“Did you hear what I said, sweet girl? You should only listen to the second part, about how your mother wouldn’t want a life without you. That’s all you need to know.”


    One
     
    A U G U S T  1 5 , 2 0 0 6

    Rose,  Life 1
     
    Luke is standing on my side of the bed. He never goes to my side of the bed. In his hand is a bottle of prenatal vitamins. He holds it up. He shakes it, a plastic rattle.
    The sound is heavy and dull because it is full. This is the problem.
    “You promised,” he says, even and slow. Uh‑oh. I am in trouble.
    “Sometimes I forget to take them,” I admit.
    He shakes the bottle again, a maraca in a minor key. “Sometimes?” The light through the curtains forms a halo around Luke’s upper body, the hand held high with the offending object outlined by the sun and glowing.
    I am in the doorway of our room, on my way to pull clothes from the drawers and the closet. Mundane things. Underwear. Socks. A top and a pair of jeans. Like any other morning. I would have folded the clothing across one arm and carried it to the bathroom so I could shower and change. Instead I stop, cross my arms over my chest, the heart inside it mangled with hurt and anger. “Did you count them, Luke?” My question is a cold snap in the humid August air.
    “So what if I did, Rose? What if I did count them? Can you blame me?”
    I turn my back on him, go to open the long drawer that contains underwear, bras, slips, camisoles, riffle through my things, disrupting the order of my clothing, everything growing more and more out of control. My heart starts pounding.
    “You promised me,” Luke says.
    I grab a pair of my granniest underwear. I want to scream. “Like promises mean anything in this marriage.”
    “That’s not fair.” “It’s perfectly fair.” “Rose—”
    “So I didn’t take the pills! I don’t want a baby. I never wanted a baby and I don’t want one now and I won’t want one ever and you knew that before we got engaged! I told you a thousand times! I’ve told you a million times since!”
    “You said you’d take the...

Reviews-

  • Kirkus

    Starred review from February 1, 2021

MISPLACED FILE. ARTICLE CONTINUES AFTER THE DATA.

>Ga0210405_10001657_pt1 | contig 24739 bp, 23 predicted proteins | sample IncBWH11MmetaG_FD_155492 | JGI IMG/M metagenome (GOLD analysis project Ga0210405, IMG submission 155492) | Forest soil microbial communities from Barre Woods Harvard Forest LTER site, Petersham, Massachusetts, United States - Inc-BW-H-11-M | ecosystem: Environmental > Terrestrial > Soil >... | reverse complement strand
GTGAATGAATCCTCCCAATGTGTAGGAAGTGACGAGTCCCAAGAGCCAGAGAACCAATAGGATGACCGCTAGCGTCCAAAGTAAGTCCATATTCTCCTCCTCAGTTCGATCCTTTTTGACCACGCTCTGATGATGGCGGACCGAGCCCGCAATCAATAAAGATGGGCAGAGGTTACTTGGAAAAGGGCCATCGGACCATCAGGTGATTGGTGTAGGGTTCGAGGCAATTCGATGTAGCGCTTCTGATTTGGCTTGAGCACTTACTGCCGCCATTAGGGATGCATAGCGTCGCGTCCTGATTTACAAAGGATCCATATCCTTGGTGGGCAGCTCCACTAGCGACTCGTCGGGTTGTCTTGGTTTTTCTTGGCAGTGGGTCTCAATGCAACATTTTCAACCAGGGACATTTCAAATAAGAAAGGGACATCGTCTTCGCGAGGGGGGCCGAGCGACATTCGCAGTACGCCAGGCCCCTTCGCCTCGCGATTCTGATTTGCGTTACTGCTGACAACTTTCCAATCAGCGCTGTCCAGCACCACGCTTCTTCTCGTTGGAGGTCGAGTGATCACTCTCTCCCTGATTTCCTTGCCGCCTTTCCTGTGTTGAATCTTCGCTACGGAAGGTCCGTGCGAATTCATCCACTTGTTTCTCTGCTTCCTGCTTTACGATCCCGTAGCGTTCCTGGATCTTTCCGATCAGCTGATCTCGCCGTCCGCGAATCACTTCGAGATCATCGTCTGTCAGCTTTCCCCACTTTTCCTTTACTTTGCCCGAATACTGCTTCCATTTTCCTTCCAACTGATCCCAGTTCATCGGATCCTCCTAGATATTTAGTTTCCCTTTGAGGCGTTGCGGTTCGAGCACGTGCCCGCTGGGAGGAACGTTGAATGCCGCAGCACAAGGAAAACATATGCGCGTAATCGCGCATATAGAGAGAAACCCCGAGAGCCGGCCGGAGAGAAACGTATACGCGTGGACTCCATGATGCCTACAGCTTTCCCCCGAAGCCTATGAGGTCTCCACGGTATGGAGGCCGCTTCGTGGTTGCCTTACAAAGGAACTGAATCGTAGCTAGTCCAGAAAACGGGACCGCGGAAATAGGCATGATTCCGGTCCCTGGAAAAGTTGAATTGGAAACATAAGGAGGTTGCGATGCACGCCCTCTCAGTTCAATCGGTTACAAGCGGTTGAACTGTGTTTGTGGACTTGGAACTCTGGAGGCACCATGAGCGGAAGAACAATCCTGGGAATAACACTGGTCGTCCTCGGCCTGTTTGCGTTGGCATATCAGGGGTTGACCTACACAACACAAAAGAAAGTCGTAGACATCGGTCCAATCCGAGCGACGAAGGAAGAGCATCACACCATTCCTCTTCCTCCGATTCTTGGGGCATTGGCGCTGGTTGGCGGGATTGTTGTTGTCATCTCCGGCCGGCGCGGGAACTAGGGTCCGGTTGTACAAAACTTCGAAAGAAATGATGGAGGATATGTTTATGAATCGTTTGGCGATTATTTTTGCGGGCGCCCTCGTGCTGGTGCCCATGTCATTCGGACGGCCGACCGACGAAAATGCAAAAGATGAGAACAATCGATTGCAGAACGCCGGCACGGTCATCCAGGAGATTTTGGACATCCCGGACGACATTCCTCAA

Reminiscent of Kate Atkinson's Life After Life or the movie Sliding Doors, Freitas' novel explores nine (but certainly not all) possible outcomes when a woman who has never wanted children marries a man who gradually decides he does. Each of the nine "takes" begins with the same 2006 argument: Luke, a photographer, discovers Rose, a sociologist, is not taking the prenatal vitamins she'd agreed to. How the couple's argument progresses--to have a baby or not--resolves differently with each telling. In carefully interwoven segments, which multiply as one choice leads to others, events sometimes diverge, sometimes overlap. In some versions Rose has a baby, in others she doesn't. In some cases Luke behaves badly, in some Rose does. Friends and relatives maintain their underlying roles whether they are Rose's or Luke's parents, lovers for whom Rose or Luke may or may not leave the marriage, a child named Addie who may or may not be born. Luke always has one side of the argument, but the novel belongs to Rose, a feminist academic, and is told from her viewpoint. Although the plotlines continue until 2025, her perspective has a decidedly pre-2020 feel. Rose's world is full of White professionally and educationally privileged millennial women who talk in philosophical terms about feminism and their battle to maintain control over their lives yet are unapologetically oblivious to real-world politics and suffering. Read today, following the maze of numbered takes becomes an addictive game, highly literate escapism, like watching The Queen's Gambit. Which is not to say the novel shies away from difficult issues surrounding the position of motherhood in women's lives. Rose complains she is "damned if she didn't become a mother and damned if she does become one, too." In one of her lives she realizes that while she doesn't like motherhood, she loves her child. And in every version, Rose and her own mother's relationship rings lovingly, if painfully, true. Highly readable and provocative.